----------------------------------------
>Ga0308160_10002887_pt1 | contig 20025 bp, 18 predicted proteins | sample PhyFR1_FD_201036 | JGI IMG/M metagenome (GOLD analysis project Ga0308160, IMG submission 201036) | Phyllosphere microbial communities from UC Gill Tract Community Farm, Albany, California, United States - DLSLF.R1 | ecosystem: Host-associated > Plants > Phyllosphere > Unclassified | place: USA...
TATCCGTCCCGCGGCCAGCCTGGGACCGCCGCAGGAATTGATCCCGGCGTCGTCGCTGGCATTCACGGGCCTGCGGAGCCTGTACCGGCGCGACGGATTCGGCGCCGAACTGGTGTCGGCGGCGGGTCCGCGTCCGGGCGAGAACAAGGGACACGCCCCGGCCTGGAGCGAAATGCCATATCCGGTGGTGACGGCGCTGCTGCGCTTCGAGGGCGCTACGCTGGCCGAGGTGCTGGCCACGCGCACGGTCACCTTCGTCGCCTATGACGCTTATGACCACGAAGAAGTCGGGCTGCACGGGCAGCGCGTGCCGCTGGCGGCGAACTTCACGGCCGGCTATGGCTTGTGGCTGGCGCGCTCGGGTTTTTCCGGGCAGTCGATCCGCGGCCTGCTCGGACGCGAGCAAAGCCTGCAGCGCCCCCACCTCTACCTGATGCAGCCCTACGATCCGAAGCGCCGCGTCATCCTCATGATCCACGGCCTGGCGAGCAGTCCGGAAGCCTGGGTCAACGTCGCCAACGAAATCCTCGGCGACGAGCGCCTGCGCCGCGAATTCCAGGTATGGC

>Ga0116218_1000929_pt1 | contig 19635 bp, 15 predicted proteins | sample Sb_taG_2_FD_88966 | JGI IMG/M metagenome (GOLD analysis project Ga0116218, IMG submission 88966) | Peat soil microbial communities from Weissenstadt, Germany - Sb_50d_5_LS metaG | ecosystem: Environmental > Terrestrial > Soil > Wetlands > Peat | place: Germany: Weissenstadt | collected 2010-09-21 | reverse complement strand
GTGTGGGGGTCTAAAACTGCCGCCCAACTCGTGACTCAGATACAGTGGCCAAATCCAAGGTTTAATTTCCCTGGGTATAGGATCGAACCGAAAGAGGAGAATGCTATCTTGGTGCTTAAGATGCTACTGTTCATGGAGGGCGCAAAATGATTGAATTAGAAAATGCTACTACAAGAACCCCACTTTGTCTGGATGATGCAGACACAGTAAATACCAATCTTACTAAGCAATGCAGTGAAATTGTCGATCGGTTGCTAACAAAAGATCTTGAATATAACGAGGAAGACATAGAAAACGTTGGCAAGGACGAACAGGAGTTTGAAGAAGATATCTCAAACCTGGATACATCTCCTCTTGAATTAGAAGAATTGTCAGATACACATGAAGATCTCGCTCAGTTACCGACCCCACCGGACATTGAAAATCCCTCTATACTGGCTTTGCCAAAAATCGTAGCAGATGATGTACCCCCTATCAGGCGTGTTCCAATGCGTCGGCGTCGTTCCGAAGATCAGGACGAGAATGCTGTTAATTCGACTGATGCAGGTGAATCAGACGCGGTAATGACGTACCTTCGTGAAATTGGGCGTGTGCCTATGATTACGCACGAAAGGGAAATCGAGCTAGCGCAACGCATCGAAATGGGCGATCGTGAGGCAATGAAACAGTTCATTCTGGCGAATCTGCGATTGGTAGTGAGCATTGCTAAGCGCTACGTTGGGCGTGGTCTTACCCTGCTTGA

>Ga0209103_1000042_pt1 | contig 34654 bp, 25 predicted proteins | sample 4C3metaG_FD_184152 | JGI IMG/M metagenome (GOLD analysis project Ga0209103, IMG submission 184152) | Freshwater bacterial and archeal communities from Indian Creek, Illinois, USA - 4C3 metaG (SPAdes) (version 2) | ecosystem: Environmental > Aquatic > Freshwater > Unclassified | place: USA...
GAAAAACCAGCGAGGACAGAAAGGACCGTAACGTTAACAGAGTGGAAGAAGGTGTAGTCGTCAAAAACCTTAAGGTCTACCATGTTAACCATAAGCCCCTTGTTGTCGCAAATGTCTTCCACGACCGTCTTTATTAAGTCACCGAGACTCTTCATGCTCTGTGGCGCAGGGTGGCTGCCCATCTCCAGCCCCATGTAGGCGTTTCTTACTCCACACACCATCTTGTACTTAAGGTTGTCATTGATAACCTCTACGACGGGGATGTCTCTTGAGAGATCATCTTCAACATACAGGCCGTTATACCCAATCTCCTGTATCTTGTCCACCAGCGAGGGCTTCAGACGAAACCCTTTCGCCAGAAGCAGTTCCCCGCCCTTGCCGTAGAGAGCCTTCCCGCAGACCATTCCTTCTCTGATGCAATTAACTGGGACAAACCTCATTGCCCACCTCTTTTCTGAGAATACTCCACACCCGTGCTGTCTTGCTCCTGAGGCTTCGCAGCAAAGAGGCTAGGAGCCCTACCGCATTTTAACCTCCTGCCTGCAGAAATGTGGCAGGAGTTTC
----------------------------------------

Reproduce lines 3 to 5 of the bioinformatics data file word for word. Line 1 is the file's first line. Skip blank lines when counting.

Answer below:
>Ga0116218_1000929_pt1 | contig 19635 bp, 15 predicted proteins | sample Sb_taG_2_FD_88966 | JGI IMG/M metagenome (GOLD analysis project Ga0116218, IMG submission 88966) | Peat soil microbial communities from Weissenstadt, Germany - Sb_50d_5_LS metaG | ecosystem: Environmental > Terrestrial > Soil > Wetlands > Peat | place: Germany: Weissenstadt | collected 2010-09-21 | reverse complement strand
GTGTGGGGGTCTAAAACTGCCGCCCAACTCGTGACTCAGATACAGTGGCCAAATCCAAGGTTTAATTTCCCTGGGTATAGGATCGAACCGAAAGAGGAGAATGCTATCTTGGTGCTTAAGATGCTACTGTTCATGGAGGGCGCAAAATGATTGAATTAGAAAATGCTACTACAAGAACCCCACTTTGTCTGGATGATGCAGACACAGTAAATACCAATCTTACTAAGCAATGCAGTGAAATTGTCGATCGGTTGCTAACAAAAGATCTTGAATATAACGAGGAAGACATAGAAAACGTTGGCAAGGACGAACAGGAGTTTGAAGAAGATATCTCAAACCTGGATACATCTCCTCTTGAATTAGAAGAATTGTCAGATACACATGAAGATCTCGCTCAGTTACCGACCCCACCGGACATTGAAAATCCCTCTATACTGGCTTTGCCAAAAATCGTAGCAGATGATGTACCCCCTATCAGGCGTGTTCCAATGCGTCGGCGTCGTTCCGAAGATCAGGACGAGAATGCTGTTAATTCGACTGATGCAGGTGAATCAGACGCGGTAATGACGTACCTTCGTGAAATTGGGCGTGTGCCTATGATTACGCACGAAAGGGAAATCGAGCTAGCGCAACGCATCGAAATGGGCGATCGTGAGGCAATGAAACAGTTCATTCTGGCGAATCTGCGATTGGTAGTGAGCATTGCTAAGCGCTACGTTGGGCGTGGTCTTACCCTGCTTGA

>Ga0209103_1000042_pt1 | contig 34654 bp, 25 predicted proteins | sample 4C3metaG_FD_184152 | JGI IMG/M metagenome (GOLD analysis project Ga0209103, IMG submission 184152) | Freshwater bacterial and archeal communities from Indian Creek, Illinois, USA - 4C3 metaG (SPAdes) (version 2) | ecosystem: Environmental > Aquatic > Freshwater > Unclassified | place: USA...